There is nothing worse than customers being shunted on the phone from one person to the next, often going in circles and eventually landing up back with the person they spoke to in the first place. Automation allows for calls to be routed to the department that is most suited to the inquiry, be it service, sales or accounts. The person who takes the call first must ensure that they take responsibility for ensuring that the customer is adequately served. Some companies have adopted the ‘single call’ approach where the person who answers the call provides the solution, whether it means calling the customer back with the answer later.
  3. Always upskill
    Before a restaurant opens, the manager briefs the staff on the specials of the day, and which items should be promoted. This process holds true for every industry because even if what you’re offering is a constant, the environment changes continuously. Briefing the sales team in this fashion allows them to focus on key levers that can make all the difference in the service experience.
  4. Culture eats strategy for breakfast
    This quote attributed to Peter Drucker underscores the importance of the role that culture plays within an organization. There can be the best intentions with the most effective strategy, but if there is no culture to support it, it cannot succeed. This anecdote about the actions of a regular FedEx employee accentuates the role that culture plays in allowing the company to provide the service it promises: to get the package delivered on time no matter what. Being snowbound, this FedEx employee who had no managerial powers, took out his credit card and rented a helicopter to ensure the parcel got delivered on time. After all, their slogan is “When it absolutely, positively has to be there overnight.”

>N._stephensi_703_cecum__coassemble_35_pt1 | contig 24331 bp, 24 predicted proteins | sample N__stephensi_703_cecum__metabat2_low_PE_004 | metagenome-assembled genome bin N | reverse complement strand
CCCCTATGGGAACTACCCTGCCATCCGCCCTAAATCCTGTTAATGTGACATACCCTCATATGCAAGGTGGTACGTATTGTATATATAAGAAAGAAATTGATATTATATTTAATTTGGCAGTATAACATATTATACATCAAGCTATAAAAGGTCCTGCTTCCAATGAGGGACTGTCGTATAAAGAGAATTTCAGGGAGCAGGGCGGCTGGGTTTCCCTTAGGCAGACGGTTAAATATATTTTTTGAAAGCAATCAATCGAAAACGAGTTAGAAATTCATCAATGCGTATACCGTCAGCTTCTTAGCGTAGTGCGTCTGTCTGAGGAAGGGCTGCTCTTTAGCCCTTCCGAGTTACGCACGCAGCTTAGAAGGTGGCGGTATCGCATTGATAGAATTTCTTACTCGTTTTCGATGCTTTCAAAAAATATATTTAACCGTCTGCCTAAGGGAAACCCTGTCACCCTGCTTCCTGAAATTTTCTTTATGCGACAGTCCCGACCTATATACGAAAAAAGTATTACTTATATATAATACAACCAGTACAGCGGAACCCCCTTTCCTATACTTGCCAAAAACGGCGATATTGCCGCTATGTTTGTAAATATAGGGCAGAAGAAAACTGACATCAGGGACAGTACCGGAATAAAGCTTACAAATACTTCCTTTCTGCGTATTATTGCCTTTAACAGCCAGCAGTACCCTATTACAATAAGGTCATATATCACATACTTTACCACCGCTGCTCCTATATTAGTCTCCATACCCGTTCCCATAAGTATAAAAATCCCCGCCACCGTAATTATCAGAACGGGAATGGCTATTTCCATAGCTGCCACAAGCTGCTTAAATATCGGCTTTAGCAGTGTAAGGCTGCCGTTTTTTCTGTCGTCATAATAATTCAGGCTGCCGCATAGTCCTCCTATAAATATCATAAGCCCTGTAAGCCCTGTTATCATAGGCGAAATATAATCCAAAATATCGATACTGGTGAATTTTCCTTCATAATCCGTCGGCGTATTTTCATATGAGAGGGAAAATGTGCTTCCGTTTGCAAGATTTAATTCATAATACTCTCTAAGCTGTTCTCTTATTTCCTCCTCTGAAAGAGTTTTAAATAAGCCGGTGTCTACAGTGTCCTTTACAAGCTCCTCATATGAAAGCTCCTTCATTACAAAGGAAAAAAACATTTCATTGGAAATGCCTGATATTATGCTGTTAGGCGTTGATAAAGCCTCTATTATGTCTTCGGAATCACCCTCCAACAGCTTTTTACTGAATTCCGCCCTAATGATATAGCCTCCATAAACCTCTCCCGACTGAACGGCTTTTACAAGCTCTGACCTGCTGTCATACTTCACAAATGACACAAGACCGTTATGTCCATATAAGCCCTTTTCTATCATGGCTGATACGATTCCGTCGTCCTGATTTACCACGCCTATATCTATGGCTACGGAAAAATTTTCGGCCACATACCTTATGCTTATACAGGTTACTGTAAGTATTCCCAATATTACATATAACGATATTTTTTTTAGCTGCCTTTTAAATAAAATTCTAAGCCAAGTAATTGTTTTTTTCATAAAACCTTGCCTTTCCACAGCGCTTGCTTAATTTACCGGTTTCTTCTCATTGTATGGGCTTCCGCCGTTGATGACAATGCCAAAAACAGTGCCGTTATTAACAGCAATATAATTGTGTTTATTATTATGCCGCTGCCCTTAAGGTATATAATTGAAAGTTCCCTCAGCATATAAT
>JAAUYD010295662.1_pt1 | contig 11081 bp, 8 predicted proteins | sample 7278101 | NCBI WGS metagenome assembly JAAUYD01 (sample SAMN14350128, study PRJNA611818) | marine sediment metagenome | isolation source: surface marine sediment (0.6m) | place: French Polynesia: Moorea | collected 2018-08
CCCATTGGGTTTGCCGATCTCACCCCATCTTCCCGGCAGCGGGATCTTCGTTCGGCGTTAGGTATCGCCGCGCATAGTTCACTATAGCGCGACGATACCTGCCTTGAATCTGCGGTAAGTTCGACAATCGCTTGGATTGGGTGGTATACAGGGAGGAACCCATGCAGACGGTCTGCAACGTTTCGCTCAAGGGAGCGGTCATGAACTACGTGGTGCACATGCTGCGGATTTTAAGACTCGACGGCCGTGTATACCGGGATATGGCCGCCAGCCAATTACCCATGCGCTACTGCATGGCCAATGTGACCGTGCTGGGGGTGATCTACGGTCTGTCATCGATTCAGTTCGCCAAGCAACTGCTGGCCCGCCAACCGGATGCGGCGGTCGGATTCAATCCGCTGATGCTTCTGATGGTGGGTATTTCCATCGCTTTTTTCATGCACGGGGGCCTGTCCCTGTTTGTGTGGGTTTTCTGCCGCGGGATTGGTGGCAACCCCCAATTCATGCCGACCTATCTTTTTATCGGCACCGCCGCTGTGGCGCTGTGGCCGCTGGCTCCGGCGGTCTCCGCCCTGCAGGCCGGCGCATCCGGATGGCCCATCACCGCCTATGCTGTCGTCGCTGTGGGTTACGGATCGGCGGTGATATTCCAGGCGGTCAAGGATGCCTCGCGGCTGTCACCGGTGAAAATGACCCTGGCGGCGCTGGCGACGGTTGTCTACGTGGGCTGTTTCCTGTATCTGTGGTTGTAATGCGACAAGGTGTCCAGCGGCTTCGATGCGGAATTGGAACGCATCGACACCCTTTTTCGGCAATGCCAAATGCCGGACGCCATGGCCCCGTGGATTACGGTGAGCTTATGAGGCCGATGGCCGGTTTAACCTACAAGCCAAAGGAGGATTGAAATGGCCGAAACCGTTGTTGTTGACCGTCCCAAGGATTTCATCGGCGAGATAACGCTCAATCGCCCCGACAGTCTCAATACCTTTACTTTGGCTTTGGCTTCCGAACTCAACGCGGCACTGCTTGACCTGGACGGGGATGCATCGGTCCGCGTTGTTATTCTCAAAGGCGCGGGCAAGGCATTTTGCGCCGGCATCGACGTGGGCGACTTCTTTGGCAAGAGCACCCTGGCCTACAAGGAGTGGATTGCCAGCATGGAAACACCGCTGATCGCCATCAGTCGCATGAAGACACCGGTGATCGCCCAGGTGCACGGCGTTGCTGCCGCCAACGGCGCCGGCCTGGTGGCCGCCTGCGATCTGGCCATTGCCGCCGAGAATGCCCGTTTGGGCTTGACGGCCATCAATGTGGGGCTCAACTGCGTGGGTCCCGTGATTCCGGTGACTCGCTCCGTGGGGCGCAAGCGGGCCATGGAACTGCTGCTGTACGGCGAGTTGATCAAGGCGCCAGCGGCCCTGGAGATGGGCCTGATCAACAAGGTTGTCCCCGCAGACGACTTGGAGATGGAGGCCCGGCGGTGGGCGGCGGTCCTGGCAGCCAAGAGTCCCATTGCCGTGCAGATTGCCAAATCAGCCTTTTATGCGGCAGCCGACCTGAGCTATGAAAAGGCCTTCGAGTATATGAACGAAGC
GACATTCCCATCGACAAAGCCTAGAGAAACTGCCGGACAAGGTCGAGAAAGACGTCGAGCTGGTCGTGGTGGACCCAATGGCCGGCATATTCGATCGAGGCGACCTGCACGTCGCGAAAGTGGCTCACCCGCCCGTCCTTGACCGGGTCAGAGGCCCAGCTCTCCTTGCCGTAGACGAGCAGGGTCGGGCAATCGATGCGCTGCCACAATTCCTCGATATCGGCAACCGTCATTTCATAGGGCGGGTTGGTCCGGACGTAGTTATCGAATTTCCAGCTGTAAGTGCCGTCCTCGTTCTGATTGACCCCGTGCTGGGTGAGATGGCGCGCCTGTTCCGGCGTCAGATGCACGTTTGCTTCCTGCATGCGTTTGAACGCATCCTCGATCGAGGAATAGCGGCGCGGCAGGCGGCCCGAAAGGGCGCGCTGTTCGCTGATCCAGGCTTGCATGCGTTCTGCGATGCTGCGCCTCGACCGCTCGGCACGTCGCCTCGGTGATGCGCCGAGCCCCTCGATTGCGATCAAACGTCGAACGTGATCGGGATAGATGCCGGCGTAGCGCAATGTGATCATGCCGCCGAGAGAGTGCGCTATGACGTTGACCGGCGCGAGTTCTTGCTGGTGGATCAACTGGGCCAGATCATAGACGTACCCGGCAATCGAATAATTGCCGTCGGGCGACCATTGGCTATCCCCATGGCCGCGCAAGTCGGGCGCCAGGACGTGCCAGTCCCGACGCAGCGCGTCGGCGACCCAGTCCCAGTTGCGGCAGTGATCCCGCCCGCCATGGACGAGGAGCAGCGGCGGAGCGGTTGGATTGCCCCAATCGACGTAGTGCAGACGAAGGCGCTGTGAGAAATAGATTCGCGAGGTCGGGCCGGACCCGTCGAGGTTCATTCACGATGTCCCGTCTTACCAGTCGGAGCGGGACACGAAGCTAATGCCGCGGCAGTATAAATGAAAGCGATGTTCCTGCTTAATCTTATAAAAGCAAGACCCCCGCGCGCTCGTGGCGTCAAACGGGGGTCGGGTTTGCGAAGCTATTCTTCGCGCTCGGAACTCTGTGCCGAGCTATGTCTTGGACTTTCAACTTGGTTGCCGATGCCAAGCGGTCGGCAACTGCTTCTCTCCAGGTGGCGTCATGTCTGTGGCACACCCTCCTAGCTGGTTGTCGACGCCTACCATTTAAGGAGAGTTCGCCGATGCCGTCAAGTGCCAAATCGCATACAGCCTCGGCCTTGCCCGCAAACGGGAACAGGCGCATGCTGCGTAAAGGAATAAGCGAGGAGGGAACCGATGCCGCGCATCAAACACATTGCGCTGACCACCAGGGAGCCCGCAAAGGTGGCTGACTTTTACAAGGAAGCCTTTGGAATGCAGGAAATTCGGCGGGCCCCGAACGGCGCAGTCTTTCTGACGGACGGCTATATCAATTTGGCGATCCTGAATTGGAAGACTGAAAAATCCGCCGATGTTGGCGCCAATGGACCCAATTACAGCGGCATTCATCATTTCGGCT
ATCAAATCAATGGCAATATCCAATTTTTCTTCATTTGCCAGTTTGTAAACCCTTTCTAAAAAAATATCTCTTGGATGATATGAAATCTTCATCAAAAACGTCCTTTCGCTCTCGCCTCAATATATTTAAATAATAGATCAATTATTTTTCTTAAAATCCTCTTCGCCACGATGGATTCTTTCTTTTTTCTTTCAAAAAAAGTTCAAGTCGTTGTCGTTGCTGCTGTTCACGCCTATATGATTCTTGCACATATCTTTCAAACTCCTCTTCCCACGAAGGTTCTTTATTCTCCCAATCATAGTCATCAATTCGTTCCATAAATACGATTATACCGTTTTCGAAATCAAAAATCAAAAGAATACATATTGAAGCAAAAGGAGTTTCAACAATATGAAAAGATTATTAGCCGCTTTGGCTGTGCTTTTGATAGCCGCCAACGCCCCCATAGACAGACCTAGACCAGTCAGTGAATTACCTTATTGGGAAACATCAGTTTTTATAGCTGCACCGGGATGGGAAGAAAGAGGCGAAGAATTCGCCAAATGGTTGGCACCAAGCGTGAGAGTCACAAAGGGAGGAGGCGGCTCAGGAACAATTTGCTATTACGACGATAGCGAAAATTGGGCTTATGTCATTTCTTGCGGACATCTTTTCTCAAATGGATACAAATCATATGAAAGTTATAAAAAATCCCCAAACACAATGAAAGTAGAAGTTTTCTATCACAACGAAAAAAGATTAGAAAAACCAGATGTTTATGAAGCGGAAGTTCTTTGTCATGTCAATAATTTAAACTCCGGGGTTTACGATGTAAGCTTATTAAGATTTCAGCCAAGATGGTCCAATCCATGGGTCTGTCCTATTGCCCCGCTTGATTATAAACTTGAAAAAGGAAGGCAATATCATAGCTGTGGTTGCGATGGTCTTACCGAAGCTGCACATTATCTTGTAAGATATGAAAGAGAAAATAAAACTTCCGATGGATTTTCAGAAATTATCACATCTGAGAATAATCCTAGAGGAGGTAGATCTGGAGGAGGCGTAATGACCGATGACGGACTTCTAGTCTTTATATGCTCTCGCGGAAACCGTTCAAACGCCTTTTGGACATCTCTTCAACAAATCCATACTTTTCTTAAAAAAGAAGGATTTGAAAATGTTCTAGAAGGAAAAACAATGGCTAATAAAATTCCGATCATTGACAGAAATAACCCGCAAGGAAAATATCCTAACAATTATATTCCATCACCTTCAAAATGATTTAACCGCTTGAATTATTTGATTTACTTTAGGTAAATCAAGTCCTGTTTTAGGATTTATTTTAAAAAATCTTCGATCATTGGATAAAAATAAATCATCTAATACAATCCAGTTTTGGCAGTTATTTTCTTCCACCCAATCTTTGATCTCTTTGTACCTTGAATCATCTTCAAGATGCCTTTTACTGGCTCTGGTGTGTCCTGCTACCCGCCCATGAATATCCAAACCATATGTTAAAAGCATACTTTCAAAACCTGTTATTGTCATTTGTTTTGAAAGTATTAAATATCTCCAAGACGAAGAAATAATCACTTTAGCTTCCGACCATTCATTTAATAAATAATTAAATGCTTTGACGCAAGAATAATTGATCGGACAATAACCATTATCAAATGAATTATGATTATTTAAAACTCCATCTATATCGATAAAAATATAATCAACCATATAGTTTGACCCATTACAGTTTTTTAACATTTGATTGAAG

5. Celebrate success
    Serving clients to the best of one’s ability is not the easiest of occupations. It can sometimes be a tedious task where the odd reward is little more than a thank you from the client. Success needs to be celebrated, but more importantly, the type of behavior you want to instill must also be rewarded and reinforced. This is an opportunity for you to inculcate the culture you want in the organization by rewarding the actions that support it. To ensure positive reinforcement of desired behavior, there should be an annual plan that recognizes and rewards certain milestones on a regular basis. This does not exclude personal events such as employee birthdays, but when a company also celebrates its clients’ birthdays, it is indicative of a strong culture that builds relationships both inside and outside the company.
  6. Measure and monitor
    Although customer satisfaction is a subjective matter, it is an important metric – after all, the customers are the subjects. There is a challenge, however – people sometimes find it difficult to articulate how they feel. Regular follow-ups are important, as they can often reveal flaws in the service experience. Many people tend to give high scores for a number of reasons, such as not wanting to offend the staff or the fact that service had already been rendered and that it is convenient to give a high score. However, a consistent 9 out of 10 on some attribute is a warning sign that something is amiss and should be investigated.
  7. Look after the basics
    Employees need to be held accountable for their actions – how they interact with the customer and how they maintain an organization’s standards. Regular performance reviews should be a cultural norm, where the following data can be reviewed:
    a) The volume of service encounters they have had (i.e. the amount of work done)
    b) Client feedback on service satisfaction surveys
    c) Their line manager’s evaluation of their performance
    d) Objective measures such as timekeeping
    e) Subjective measures such as their effect on company morale.

In essence, customer service should not be seen as an independent undertaking, but an essential component of what a business offers. The CRM system should be used not only to track the metrics of client behavior but also as a tool to build the relationship – people do business with people they like and who like them.

Service is determined by client expectation. However, that means that the organization can also be proactive by setting expectations. This applies to all aspects of service. When done right, great customer service can be a very rewarding experience for employees and clients alike.